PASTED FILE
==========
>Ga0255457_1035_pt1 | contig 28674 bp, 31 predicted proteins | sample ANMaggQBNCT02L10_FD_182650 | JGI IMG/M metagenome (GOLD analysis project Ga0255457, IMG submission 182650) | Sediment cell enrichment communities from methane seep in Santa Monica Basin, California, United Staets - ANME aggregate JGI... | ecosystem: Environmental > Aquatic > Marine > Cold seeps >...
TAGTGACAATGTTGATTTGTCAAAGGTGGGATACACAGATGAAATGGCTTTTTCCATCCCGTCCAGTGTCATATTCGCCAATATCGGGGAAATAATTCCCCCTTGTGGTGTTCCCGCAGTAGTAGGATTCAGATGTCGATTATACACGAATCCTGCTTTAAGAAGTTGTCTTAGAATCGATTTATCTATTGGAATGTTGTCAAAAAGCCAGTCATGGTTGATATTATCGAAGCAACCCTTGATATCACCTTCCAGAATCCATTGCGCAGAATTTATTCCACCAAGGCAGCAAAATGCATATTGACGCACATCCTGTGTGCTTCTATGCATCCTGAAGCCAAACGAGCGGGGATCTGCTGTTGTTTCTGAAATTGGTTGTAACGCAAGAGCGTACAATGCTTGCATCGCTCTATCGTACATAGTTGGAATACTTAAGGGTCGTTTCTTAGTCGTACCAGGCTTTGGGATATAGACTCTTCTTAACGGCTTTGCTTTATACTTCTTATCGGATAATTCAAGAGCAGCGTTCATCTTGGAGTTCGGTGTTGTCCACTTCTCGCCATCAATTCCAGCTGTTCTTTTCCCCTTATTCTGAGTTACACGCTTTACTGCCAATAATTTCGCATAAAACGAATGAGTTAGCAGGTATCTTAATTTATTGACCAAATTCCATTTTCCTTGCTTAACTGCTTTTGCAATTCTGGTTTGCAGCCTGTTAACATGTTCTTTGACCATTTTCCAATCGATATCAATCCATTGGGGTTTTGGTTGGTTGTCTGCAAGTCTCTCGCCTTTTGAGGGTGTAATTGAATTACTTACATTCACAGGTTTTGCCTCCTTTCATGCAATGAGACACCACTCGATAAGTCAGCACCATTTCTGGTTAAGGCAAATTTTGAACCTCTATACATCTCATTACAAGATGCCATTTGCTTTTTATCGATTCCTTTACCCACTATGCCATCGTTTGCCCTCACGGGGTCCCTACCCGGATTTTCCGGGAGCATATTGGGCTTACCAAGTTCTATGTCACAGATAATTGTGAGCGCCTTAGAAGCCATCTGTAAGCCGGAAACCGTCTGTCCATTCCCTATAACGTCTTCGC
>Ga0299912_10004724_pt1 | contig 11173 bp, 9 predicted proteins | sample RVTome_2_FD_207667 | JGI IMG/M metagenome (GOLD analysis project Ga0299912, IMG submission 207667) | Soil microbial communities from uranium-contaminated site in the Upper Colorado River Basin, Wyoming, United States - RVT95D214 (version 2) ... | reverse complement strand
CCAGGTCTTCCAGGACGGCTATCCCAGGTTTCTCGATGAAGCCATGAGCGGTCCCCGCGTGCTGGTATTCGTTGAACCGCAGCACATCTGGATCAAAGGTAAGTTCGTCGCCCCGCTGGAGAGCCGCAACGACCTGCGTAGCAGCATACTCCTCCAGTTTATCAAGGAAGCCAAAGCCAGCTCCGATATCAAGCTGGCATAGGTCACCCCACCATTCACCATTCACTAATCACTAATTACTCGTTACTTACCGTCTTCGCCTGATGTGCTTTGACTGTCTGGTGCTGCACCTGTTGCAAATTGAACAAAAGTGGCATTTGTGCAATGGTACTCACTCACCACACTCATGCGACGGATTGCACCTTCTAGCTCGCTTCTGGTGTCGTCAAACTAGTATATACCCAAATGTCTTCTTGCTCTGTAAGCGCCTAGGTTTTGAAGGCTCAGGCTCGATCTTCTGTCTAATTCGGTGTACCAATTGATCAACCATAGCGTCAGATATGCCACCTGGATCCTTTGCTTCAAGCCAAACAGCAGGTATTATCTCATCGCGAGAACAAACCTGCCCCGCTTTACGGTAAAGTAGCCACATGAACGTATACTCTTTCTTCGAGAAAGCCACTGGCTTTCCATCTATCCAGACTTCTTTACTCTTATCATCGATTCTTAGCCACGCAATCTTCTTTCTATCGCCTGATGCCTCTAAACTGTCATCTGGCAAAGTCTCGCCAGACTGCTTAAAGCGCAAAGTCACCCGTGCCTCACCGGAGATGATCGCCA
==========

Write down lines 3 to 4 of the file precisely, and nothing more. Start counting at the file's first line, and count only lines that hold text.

>Ga0299912_10004724_pt1 | contig 11173 bp, 9 predicted proteins | sample RVTome_2_FD_207667 | JGI IMG/M metagenome (GOLD analysis project Ga0299912, IMG submission 207667) | Soil microbial communities from uranium-contaminated site in the Upper Colorado River Basin, Wyoming, United States - RVT95D214 (version 2) ... | reverse complement strand
CCAGGTCTTCCAGGACGGCTATCCCAGGTTTCTCGATGAAGCCATGAGCGGTCCCCGCGTGCTGGTATTCGTTGAACCGCAGCACATCTGGATCAAAGGTAAGTTCGTCGCCCCGCTGGAGAGCCGCAACGACCTGCGTAGCAGCATACTCCTCCAGTTTATCAAGGAAGCCAAAGCCAGCTCCGATATCAAGCTGGCATAGGTCACCCCACCATTCACCATTCACTAATCACTAATTACTCGTTACTTACCGTCTTCGCCTGATGTGCTTTGACTGTCTGGTGCTGCACCTGTTGCAAATTGAACAAAAGTGGCATTTGTGCAATGGTACTCACTCACCACACTCATGCGACGGATTGCACCTTCTAGCTCGCTTCTGGTGTCGTCAAACTAGTATATACCCAAATGTCTTCTTGCTCTGTAAGCGCCTAGGTTTTGAAGGCTCAGGCTCGATCTTCTGTCTAATTCGGTGTACCAATTGATCAACCATAGCGTCAGATATGCCACCTGGATCCTTTGCTTCAAGCCAAACAGCAGGTATTATCTCATCGCGAGAACAAACCTGCCCCGCTTTACGGTAAAGTAGCCACATGAACGTATACTCTTTCTTCGAGAAAGCCACTGGCTTTCCATCTATCCAGACTTCTTTACTCTTATCATCGATTCTTAGCCACGCAATCTTCTTTCTATCGCCTGATGCCTCTAAACTGTCATCTGGCAAAGTCTCGCCAGACTGCTTAAAGCGCAAAGTCACCCGTGCCTCACCGGAGATGATCGCCA